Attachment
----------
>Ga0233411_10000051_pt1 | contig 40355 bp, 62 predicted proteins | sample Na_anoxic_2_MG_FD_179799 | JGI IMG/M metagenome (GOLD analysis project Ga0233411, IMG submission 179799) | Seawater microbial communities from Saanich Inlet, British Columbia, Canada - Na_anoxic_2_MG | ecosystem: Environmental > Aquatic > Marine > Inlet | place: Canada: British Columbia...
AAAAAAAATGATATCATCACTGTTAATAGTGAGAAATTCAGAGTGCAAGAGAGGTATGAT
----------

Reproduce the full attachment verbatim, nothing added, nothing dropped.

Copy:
>Ga0233411_10000051_pt1 | contig 40355 bp, 62 predicted proteins | sample Na_anoxic_2_MG_FD_179799 | JGI IMG/M metagenome (GOLD analysis project Ga0233411, IMG submission 179799) | Seawater microbial communities from Saanich Inlet, British Columbia, Canada - Na_anoxic_2_MG | ecosystem: Environmental > Aquatic > Marine > Inlet | place: Canada: British Columbia...
AAAAAAAATGATATCATCACTGTTAATAGTGAGAAATTCAGAGTGCAAGAGAGGTATGAT